The Bishop of Maranatha Chapel International Churches, Right Rev’d Olumakinde Alawode, has said the Southeast geo-political zone should be allowed to produce the President in 2023 in the spirit of equity and balance.
The cleric lamented that Leah Sharibu, one of the 110 pupils of Government Girls’ Science and Technical College (GGSTC), Dapchi, Yobe State, kidnapped on February 19, 2018 by Boko Haram insurgents, had not be rescued by the Federal Government.
Five of the schoolgirls died on the same day of their abduction and 104 others were released in March 2018, except Leah, the Christian girl that refused to abandon her faith and convert to Islam.
Alawode made the submission yesterday in a 12-point communiqué he issued to commemorate the 12th anniversary of his consecration and episcopal ordination as a charismatic Pentecostal bishop of the denomination, head at the international headquarters of the church at Abayomi, Iwo Road, Ibadan, the Oyo State capital.
He said: “In less than three years, Nigeria shall go to the polls to elect another President to take over from President Muhammadu Buhari. Nigerians should be politically minded. We should approach the year with political understanding and a collective will to elect leaders that will be creative, revolutionary, courageous and unstained.
“If we are to follow the ethnicity and regional politics we have been playing for long, then the Southeast should produce the next president in the spirit of equation and balance.
“However, what matters most for Nigeria now is to get a leader of the type of Moses that will take the nation from Egypt’s captivity to the Promised Canaan. Nigeria desperately needs a detribalised, religiously unbiased, revolutionary thinking, new school mentality and a technologically-minded leader, whose passion will be to leave a lasting legacy for himself and not personal gains.
“If the Southeast can produce such a candidate, so be it. But if not, I plead with Nigerians to go for progress in 2023 and not political sentiments. We have suffered enough.”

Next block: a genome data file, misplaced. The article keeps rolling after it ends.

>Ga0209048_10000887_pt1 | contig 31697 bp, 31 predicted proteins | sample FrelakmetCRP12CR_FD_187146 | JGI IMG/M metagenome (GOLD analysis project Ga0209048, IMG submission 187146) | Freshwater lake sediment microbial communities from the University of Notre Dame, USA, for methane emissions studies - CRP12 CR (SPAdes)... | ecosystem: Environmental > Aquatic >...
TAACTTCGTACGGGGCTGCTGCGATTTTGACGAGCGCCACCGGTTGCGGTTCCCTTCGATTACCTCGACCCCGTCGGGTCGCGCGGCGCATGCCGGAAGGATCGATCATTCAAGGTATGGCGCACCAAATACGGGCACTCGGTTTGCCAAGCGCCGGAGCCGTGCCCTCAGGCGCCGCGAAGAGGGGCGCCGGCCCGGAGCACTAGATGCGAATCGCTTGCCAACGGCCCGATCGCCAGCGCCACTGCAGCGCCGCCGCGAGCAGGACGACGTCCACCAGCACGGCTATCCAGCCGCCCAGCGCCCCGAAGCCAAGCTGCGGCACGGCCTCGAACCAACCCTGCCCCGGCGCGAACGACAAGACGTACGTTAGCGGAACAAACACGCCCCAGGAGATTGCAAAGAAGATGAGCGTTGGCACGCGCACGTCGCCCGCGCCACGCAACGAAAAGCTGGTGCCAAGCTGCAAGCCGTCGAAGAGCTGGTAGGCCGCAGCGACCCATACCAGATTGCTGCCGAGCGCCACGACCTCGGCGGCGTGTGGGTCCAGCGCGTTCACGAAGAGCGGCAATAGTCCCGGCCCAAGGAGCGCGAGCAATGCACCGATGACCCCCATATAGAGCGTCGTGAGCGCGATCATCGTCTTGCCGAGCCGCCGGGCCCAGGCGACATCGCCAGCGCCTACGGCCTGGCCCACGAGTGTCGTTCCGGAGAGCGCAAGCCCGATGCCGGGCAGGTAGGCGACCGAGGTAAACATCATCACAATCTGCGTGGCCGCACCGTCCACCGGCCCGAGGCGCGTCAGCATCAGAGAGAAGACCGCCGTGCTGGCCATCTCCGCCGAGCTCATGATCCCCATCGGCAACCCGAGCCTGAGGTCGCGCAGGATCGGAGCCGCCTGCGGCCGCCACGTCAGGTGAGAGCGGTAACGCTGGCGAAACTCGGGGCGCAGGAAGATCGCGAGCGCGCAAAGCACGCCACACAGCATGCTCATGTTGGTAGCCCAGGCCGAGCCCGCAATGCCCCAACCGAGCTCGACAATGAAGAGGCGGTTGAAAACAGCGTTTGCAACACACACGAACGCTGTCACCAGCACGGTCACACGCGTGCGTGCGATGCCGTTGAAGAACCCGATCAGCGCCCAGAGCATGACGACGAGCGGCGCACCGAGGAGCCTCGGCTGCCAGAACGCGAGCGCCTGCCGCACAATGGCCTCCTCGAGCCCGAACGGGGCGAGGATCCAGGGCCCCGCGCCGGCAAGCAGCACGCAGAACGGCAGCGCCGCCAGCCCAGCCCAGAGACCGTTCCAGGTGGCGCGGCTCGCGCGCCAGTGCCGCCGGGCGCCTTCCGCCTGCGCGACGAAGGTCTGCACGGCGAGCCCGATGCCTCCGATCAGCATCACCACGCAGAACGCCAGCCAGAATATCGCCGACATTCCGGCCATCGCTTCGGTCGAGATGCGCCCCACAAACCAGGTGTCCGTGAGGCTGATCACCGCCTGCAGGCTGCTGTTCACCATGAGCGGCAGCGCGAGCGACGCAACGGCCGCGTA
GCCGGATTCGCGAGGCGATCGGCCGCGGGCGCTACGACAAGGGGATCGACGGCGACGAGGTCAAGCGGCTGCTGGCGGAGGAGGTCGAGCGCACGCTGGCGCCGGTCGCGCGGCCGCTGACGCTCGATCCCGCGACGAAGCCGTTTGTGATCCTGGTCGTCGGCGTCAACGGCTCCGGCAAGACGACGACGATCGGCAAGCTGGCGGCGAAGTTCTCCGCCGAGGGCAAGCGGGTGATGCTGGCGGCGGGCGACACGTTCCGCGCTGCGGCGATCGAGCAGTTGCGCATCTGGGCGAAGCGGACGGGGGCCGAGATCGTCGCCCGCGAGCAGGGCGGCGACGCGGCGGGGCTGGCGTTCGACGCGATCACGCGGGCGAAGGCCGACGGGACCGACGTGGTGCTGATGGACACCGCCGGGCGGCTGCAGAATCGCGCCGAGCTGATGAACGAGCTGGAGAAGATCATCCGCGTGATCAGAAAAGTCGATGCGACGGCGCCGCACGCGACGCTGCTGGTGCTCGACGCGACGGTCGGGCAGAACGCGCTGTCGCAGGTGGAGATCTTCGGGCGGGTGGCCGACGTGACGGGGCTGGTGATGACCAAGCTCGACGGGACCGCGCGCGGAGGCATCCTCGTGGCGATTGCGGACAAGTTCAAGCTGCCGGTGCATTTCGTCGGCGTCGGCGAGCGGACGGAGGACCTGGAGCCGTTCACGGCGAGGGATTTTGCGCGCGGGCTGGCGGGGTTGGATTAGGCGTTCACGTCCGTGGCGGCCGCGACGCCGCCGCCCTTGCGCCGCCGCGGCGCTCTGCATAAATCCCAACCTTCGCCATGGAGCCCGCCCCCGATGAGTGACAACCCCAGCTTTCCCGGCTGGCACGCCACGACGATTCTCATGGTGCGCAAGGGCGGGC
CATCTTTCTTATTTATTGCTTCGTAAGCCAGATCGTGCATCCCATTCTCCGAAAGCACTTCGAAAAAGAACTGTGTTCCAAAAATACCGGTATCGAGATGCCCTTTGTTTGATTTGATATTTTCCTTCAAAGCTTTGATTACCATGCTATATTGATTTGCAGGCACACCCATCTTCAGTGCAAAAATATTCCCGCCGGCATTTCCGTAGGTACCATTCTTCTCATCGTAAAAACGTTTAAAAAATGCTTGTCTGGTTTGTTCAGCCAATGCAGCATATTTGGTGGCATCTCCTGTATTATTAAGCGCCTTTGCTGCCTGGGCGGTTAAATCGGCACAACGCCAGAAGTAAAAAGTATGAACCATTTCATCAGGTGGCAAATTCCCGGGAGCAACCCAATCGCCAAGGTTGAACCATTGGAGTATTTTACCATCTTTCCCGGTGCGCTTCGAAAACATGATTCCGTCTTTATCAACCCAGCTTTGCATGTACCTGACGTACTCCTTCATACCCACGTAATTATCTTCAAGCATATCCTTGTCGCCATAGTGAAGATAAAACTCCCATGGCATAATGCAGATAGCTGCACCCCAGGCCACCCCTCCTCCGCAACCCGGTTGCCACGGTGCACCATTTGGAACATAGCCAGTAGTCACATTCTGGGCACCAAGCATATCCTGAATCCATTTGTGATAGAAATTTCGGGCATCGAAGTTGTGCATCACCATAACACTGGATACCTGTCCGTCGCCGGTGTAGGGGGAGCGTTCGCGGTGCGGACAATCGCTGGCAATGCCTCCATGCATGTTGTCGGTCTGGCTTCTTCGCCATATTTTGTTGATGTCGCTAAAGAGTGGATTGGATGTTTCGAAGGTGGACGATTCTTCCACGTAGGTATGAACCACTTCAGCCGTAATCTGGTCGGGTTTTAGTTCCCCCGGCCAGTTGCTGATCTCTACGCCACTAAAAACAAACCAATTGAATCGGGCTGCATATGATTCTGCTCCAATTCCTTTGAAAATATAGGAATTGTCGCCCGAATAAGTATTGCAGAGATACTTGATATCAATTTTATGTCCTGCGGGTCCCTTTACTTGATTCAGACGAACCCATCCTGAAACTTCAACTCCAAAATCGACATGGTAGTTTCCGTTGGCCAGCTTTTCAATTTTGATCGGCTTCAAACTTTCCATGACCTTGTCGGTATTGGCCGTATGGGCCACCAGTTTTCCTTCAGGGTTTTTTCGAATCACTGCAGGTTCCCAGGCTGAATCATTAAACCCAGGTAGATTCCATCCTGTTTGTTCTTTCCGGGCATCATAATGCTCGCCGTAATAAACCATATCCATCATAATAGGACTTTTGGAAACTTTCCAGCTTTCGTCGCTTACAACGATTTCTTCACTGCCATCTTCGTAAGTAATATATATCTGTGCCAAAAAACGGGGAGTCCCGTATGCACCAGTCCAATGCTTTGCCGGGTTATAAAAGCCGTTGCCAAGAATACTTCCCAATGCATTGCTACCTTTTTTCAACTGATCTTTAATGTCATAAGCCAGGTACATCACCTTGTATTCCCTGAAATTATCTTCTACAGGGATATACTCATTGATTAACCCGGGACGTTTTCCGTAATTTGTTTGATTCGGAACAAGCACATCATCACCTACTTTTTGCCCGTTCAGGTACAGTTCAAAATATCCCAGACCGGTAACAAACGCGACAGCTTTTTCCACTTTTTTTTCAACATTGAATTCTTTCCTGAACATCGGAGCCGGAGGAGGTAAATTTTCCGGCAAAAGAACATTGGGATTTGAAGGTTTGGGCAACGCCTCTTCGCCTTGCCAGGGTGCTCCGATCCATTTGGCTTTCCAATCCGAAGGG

On Leah Sharibu, Alawode said one of the sentiments that gave the incumbent administration the votes of many Nigerians borders on the belief that “they will bring home Leah and the other Chibok girls. What is really happening? My heart bleeds every time I think of Leah Sharibu. I still cannot fathom why Nigeria cannot rescue this girl. I pray for the release of Leah and I am asking our President and Commander-in-Chief to please do the needful.”
The cleric reiterated his calls for restructuring of the nation into regional governments like it was obtainable before the intervention of the military in the Nigerian government.
He said: “I believe in one Nigeria, but a restructured Nigeria. I have been saying this for many years, especially in my yearly communiqué. The current entity called Nigeria in its present operations may not achieve the agitations of the people and the dream of a great nation.
“Nigeria has a great destiny to fulfil. It is time to fashion out our own peculiar system of government that will put into consideration our peculiar socio-political and cultural peculiarities. I am pleading with my voice again for regional form of government. This will allow for healthy competition, grassroots development, human resources awakening, responsive and accountable leadership.”
On national insecurity, Alawode noted that crimes, violence, robbery, banditry, terrorism and so on “are common occurrence globally these days, but I am worried about the five that seem to be capturing our nation and threatening our national security. They are kidnapping, ritual killing, rape, terrorism and cyber-crimes. This pentagon of evil is fast becoming the new name of our dear nation. While I appreciate the efforts of the military and the police and all other security forces, there is still too much loopholes and cause for concern.
“I still don’t understand why a whole nation like Nigeria has not been able to defeat Boko Haram or at least render them powerless. I still don’t understand why even government officials are kidnapped in Nigeria and they have to pay huge ransom to be released, yet kidnappers were never traced. Sincerely, I don’t understand our security again.”